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Ephedrine hydrochloride parenteral


Injections containing ephedrine hydrochloride

Drugs List

  • ephedrine 30mg/10ml injection
  • ephedrine 30mg/1ml injection
  • Therapeutic Indications


    Reversal of hypotension from spinal or epidural anaesthesia



    3mg to 6mg (maximum 9mg) by slow intravenous injection repeated every 3 to 4 minutes according to response to a maximum of 30mg. The dose administered over 24 hours must not exceed 150mg.


    Children aged over 12 years:
    3mg to 6mg (maximum 9mg) by slow intravenous injection repeated every 3 to 4 minutes according to response to a maximum of 30mg. The dose administered over 24 hours must not exceed 150mg.

    The following alternative dosing schedule may be suitable:
    Children aged 12 to 18 years:
    3mg to 7.5mg (maximum 9mg) repeated every 3 to 4 minutes according to response, maximum 30mg during episode.

    Children aged 1 to 12 years:
    500micrograms to 750 micrograms/kg or 17 to 25 mg/metre squared every 3 to 4 minutes according to response, maximum 30mg during episode.


    To be administered at a concentration of ephedrine hydrochloride 3mg/ml by slow intravenous injection over 3 to 4 minutes.


    Children under 1 year
    Within 2 weeks of discontinuing MAOIs

    Precautions and Warnings

    Benign prostatic hyperplasia
    Cardiac arrhythmias
    Diabetes mellitus
    History of cardiac disorder
    Ischaemic heart disease
    Narrow angle glaucoma
    Occlusive peripheral vascular disorder
    Renal impairment

    Contains more than 1 mmol (23 mg) sodium per dose
    Treatment to be initiated and supervised by a specialist

    Pregnancy and Lactation


    Use ephedrine hydrochloride with caution in pregnancy.

    Ephedrine-like drugs are teratogenic in some animal species, but human teratogenicity has not been established.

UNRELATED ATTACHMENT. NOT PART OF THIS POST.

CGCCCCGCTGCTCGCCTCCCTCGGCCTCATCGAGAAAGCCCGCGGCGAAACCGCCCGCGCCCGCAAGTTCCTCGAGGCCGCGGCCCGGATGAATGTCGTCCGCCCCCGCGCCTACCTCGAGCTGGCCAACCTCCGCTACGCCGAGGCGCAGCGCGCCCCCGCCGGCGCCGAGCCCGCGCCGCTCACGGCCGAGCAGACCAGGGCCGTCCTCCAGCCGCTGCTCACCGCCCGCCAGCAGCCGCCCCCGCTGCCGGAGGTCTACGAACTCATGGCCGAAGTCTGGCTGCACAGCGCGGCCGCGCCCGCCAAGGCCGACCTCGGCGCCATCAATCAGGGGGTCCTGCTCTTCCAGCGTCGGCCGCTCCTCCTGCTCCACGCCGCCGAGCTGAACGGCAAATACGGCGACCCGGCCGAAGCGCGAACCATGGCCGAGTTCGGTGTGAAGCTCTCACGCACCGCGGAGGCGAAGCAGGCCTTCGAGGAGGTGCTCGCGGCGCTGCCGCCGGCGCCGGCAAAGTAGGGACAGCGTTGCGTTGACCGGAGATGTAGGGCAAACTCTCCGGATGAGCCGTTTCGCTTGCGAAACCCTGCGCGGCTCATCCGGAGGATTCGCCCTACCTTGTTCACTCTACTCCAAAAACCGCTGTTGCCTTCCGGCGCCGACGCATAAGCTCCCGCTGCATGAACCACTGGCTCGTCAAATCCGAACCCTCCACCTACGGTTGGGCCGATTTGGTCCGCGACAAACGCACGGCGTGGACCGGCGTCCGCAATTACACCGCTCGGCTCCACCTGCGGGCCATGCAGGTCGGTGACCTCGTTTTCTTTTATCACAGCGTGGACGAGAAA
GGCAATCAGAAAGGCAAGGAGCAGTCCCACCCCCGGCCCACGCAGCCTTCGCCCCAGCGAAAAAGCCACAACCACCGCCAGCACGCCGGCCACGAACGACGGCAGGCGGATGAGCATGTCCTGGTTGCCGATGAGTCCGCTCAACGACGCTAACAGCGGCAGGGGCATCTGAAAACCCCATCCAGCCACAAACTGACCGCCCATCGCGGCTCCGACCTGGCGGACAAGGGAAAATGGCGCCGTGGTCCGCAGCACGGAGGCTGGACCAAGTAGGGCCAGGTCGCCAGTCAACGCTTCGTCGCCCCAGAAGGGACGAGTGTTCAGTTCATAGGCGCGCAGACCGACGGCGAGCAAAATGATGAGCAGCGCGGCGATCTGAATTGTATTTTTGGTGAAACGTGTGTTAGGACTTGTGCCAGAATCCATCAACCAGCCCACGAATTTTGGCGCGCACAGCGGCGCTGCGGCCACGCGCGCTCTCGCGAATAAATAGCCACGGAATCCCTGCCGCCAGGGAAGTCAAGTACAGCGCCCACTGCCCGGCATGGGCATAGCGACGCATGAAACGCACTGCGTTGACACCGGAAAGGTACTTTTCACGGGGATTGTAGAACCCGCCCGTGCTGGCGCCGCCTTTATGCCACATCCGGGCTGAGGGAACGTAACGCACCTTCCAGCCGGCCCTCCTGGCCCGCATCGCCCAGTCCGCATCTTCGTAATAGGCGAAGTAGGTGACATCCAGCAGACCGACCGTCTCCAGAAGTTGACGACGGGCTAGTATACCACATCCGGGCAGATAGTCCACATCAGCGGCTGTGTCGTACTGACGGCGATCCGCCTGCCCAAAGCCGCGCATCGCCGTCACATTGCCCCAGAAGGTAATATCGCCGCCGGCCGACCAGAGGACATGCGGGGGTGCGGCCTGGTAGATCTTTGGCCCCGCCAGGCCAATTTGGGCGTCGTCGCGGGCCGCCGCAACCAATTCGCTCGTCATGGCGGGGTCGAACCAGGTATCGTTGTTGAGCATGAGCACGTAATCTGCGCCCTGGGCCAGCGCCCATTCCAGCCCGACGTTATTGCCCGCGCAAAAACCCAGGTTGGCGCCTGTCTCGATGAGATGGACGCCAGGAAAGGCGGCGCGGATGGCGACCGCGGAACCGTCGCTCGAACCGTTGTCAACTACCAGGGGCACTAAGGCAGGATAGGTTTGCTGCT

Significant increases in foetal heart rate and beat-to-beat variability may occur, but these effects may be the result of normal reflexes following hypotension-associated bradycardia. The presence of ephedrine in the foetal circulation is probably a major cause of the foetal heart rate changes.

    The use of all medication in pregnancy should be avoided whenever possible; particularly in the first trimester. Non-drug treatments should also be considered. When essential, a medication with the best safety record over time should be chosen, employing the lowest effective dose for the shortest possible time. Polypharmacy should be avoided. Teratogens taken in the pre-embryonic period, often quoted as lasting until 14 to 17 days post-conception, are believed to have an all-or-nothing effect. Where drugs have a short half-life, and when the date of conception is certain, this may allow women to be reassured where drug exposure has occurred within this time frame. Further advice may be available from the UK National Teratology Information Service (NTIS) and through ToxBase, available via password on the internet ( ) or if this is unavailable at the backup site ( ).